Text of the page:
At the end of the meandering section the course ends up on the southern side of the former runway where a long but extremely gentle incline leads back to the tarmac area and ultimately the finish line. As this is a very well attended event expect there to be some queues for the barcode scanners. Also being a wide open space means it can suffer from windy conditions - while we didn't really notice any on the way around, we did find we got very cold while waiting in the queue.

the finish area etc..

Earlier on I promised that I would come back to the nuclear shelters, well here we are! Once we had had our barcodes scanned we embarked on what would turn out to be a 45 minute round trip over to the south-west corner to see the shelters. This brings me to the reason why we attended this particular parkrun on this particular day - It was May the Fourth (aka Star Wars Day)...

The shelters were used as a filming location in Star Wars: The Force Awakens (2015), and again in The Last Jedi (2017). For these movies they became the Resistance base on the planet D'Qar and it was great to finally see them in real life - sadly you can't get amongst them as the area is still subject to very strict security arrangements. They are also regularly inspected by the Russians as part of the 1987 Intermediate-Range Nuclear Forces Treaty. Incidentally they were also used in Top Gear as a backdrop for a segment on communist cars, and apparently Beyonce filmed a music video here too.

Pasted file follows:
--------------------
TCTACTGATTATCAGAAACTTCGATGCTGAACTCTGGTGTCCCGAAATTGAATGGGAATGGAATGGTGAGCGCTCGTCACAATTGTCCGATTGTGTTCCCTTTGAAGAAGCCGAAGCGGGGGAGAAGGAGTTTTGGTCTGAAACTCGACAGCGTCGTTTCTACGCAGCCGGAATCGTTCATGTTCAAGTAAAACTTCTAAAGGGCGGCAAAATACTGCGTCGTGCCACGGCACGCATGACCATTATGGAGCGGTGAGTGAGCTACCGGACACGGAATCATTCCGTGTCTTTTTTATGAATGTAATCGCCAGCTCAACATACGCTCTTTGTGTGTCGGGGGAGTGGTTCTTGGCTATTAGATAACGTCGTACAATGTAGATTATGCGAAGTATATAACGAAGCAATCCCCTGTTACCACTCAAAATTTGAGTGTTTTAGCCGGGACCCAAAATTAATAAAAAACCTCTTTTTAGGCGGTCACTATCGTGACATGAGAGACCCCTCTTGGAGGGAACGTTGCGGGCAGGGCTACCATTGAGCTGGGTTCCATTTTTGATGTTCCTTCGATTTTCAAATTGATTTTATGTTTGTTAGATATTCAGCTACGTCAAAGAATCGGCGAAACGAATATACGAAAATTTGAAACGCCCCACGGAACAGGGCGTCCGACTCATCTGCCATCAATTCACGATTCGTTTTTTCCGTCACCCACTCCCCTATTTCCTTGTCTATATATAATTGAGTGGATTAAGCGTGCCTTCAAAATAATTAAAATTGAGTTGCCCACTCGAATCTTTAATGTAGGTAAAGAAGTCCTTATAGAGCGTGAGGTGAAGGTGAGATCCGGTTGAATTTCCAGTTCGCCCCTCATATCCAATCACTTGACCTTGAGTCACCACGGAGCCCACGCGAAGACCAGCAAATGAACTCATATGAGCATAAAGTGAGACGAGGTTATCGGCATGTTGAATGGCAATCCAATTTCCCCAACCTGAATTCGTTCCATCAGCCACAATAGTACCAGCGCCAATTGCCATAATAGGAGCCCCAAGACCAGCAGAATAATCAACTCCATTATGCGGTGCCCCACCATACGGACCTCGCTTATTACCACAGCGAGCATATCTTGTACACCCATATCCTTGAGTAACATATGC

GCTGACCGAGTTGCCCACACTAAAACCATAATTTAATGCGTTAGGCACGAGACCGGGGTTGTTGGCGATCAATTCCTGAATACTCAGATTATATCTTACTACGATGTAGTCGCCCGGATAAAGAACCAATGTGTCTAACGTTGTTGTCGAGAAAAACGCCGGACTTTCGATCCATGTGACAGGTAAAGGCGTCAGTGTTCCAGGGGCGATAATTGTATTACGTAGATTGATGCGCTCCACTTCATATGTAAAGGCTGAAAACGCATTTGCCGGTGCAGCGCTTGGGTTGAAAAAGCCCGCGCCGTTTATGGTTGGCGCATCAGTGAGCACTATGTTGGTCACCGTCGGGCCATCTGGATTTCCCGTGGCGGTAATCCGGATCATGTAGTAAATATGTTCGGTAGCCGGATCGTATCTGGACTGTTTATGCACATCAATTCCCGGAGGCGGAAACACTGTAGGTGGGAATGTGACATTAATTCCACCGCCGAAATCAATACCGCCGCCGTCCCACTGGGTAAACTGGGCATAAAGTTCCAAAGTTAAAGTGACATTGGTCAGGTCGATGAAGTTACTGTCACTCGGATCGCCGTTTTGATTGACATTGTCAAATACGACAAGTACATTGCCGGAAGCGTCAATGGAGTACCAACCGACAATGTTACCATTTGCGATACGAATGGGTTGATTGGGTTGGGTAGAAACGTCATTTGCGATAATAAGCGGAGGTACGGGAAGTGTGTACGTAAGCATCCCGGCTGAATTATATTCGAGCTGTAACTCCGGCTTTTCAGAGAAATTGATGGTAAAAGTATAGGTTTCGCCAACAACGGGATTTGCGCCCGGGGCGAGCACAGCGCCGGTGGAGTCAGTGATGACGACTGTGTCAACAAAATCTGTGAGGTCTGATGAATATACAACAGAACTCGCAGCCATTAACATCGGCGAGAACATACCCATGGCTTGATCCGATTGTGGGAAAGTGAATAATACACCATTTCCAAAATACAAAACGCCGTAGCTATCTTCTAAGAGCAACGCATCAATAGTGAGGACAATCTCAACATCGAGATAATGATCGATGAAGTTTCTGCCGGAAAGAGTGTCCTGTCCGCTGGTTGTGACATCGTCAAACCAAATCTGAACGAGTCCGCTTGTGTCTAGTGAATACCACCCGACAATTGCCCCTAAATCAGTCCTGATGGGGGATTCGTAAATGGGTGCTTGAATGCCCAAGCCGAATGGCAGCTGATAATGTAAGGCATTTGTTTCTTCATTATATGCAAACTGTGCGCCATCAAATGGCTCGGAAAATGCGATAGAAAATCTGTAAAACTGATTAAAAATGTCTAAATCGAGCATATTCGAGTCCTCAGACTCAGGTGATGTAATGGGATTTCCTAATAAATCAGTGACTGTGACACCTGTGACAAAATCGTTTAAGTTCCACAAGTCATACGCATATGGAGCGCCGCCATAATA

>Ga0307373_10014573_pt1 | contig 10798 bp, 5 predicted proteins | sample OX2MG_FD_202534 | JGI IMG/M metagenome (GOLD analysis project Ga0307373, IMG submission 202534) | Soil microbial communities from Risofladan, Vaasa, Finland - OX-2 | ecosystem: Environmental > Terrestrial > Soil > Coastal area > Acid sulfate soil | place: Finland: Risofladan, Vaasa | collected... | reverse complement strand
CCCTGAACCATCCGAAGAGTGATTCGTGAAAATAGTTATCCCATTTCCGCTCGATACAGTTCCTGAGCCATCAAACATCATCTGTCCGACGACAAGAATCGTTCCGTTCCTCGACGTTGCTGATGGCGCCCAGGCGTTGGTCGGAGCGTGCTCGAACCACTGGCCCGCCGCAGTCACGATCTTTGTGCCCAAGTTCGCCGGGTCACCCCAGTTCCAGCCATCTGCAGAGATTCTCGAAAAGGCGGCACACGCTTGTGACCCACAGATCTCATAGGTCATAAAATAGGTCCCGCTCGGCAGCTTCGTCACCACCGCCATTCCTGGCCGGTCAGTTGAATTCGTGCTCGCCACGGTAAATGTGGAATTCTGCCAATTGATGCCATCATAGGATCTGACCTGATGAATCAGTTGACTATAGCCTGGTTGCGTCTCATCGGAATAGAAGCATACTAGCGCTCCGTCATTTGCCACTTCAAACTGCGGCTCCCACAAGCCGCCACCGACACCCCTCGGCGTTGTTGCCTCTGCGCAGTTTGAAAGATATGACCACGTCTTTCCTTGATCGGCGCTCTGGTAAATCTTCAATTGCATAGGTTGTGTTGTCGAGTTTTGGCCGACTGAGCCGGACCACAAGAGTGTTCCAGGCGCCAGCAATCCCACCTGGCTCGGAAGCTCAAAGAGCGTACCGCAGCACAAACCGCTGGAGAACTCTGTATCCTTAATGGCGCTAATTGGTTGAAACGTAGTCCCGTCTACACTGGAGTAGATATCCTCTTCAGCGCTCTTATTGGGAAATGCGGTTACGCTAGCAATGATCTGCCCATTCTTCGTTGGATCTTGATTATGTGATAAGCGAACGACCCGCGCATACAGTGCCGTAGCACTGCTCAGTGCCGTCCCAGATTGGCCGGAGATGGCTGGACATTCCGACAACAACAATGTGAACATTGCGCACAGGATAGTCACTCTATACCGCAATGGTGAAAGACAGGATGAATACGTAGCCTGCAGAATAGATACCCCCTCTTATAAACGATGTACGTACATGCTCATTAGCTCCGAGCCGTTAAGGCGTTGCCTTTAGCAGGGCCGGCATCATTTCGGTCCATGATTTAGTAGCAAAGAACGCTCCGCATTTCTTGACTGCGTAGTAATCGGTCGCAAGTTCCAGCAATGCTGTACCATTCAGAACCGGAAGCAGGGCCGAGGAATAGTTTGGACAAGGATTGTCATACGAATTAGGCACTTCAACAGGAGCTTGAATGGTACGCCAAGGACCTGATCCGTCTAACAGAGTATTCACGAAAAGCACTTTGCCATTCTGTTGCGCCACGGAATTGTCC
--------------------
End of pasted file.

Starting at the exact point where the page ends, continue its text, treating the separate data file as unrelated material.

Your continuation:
control tower / nuclear shelter

The Control Tower has a cafe and is open for visits where you can have an elevated view over the former airfield, but I hadn't read up on this before our visit and totally missed the opportunity (noted for when we are next in the area)! Instead we headed back to the car and off to another cafe we had spotted earlier in the day while trying to find the other car park. We had a lovely lunch in the Honesty Cafe which is located in an art gallery at The Base within the Greenham Business Park.

Our results came through a little while later and despite periods of walking and even coming to a complete standstill at points, my daughter (dressed as Rey from Star Wars) ended up with a new 5k personal best which was of course the cherry on top of the very delicious cake which is Newbury parkrun!